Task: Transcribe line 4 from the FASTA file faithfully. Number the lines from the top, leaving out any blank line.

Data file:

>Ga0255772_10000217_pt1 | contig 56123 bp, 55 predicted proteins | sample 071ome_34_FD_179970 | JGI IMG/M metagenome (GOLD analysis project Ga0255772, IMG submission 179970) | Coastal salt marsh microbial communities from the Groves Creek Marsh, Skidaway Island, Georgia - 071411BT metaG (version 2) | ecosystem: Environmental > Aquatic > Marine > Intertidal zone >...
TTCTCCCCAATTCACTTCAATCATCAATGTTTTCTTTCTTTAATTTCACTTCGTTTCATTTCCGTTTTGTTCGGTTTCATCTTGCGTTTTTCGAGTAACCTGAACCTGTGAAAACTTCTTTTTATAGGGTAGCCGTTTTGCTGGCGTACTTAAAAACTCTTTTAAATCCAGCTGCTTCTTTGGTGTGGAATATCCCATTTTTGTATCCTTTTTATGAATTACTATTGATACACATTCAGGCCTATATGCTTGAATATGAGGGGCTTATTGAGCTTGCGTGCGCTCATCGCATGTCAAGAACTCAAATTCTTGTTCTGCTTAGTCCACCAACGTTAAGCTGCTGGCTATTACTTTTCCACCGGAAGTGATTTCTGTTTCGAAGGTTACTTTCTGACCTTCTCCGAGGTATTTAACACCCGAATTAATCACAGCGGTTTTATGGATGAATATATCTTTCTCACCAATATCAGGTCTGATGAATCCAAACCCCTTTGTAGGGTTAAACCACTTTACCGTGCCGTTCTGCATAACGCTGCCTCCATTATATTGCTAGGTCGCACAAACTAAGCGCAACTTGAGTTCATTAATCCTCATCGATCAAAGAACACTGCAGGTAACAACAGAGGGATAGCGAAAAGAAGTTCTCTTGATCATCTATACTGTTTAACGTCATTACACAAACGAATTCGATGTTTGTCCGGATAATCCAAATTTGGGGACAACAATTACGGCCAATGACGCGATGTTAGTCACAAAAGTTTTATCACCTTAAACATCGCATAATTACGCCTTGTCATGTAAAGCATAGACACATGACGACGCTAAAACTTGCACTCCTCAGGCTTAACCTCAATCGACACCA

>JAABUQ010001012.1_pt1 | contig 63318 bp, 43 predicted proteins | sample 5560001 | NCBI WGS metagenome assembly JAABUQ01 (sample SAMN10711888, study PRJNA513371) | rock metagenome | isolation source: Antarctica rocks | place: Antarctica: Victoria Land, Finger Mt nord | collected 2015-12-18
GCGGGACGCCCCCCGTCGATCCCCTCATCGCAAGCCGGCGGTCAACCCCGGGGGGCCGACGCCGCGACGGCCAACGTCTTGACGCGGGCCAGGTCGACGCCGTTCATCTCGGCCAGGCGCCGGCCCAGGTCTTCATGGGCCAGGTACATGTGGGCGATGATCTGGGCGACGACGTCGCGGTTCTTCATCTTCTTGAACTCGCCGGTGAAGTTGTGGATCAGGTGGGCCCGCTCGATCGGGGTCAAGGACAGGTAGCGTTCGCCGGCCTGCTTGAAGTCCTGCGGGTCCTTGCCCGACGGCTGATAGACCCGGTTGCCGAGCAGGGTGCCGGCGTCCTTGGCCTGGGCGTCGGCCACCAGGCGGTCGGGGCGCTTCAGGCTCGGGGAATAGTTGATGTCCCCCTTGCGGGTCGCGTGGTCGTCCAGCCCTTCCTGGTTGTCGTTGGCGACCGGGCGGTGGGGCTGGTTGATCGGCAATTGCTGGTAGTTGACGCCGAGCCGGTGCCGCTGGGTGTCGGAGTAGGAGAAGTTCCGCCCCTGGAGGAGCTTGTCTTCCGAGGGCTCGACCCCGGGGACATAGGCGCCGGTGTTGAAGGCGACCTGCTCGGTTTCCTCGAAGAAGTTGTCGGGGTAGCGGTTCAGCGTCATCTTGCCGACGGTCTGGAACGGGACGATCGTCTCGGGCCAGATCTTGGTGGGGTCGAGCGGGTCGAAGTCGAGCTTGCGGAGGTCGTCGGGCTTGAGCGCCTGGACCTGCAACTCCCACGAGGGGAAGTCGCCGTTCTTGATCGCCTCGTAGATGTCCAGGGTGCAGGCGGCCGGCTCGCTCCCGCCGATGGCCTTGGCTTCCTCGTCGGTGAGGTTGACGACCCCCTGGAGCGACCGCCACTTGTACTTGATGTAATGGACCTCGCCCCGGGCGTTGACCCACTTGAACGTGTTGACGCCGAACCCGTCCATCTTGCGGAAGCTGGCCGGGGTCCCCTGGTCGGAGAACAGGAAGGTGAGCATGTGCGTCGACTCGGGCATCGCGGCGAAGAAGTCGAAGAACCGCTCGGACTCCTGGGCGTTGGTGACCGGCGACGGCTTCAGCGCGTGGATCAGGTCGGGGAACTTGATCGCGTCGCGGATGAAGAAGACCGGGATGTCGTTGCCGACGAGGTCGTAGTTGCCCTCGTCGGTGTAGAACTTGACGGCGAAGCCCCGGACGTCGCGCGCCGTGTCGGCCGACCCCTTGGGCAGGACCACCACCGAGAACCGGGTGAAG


GCGGGACGCCCCCCGTCGATCCCCTCATCGCAAGCCGGCGGTCAACCCCGGGGGGCCGACGCCGCGACGGCCAACGTCTTGACGCGGGCCAGGTCGACGCCGTTCATCTCGGCCAGGCGCCGGCCCAGGTCTTCATGGGCCAGGTACATGTGGGCGATGATCTGGGCGACGACGTCGCGGTTCTTCATCTTCTTGAACTCGCCGGTGAAGTTGTGGATCAGGTGGGCCCGCTCGATCGGGGTCAAGGACAGGTAGCGTTCGCCGGCCTGCTTGAAGTCCTGCGGGTCCTTGCCCGACGGCTGATAGACCCGGTTGCCGAGCAGGGTGCCGGCGTCCTTGGCCTGGGCGTCGGCCACCAGGCGGTCGGGGCGCTTCAGGCTCGGGGAATAGTTGATGTCCCCCTTGCGGGTCGCGTGGTCGTCCAGCCCTTCCTGGTTGTCGTTGGCGACCGGGCGGTGGGGCTGGTTGATCGGCAATTGCTGGTAGTTGACGCCGAGCCGGTGCCGCTGGGTGTCGGAGTAGGAGAAGTTCCGCCCCTGGAGGAGCTTGTCTTCCGAGGGCTCGACCCCGGGGACATAGGCGCCGGTGTTGAAGGCGACCTGCTCGGTTTCCTCGAAGAAGTTGTCGGGGTAGCGGTTCAGCGTCATCTTGCCGACGGTCTGGAACGGGACGATCGTCTCGGGCCAGATCTTGGTGGGGTCGAGCGGGTCGAAGTCGAGCTTGCGGAGGTCGTCGGGCTTGAGCGCCTGGACCTGCAACTCCCACGAGGGGAAGTCGCCGTTCTTGATCGCCTCGTAGATGTCCAGGGTGCAGGCGGCCGGCTCGCTCCCGCCGATGGCCTTGGCTTCCTCGTCGGTGAGGTTGACGACCCCCTGGAGCGACCGCCACTTGTACTTGATGTAATGGACCTCGCCCCGGGCGTTGACCCACTTGAACGTGTTGACGCCGAACCCGTCCATCTTGCGGAAGCTGGCCGGGGTCCCCTGGTCGGAGAACAGGAAGGTGAGCATGTGCGTCGACTCGGGCATCGCGGCGAAGAAGTCGAAGAACCGCTCGGACTCCTGGGCGTTGGTGACCGGCGACGGCTTCAGCGCGTGGATCAGGTCGGGGAACTTGATCGCGTCGCGGATGAAGAAGACCGGGATGTCGTTGCCGACGAGGTCGTAGTTGCCCTCGTCGGTGTAGAACTTGACGGCGAAGCCCCGGACGTCGCGCGCCGTGTCGGCCGACCCCTTGGGCAGGACCACCACCGAGAACCGGGTGAAG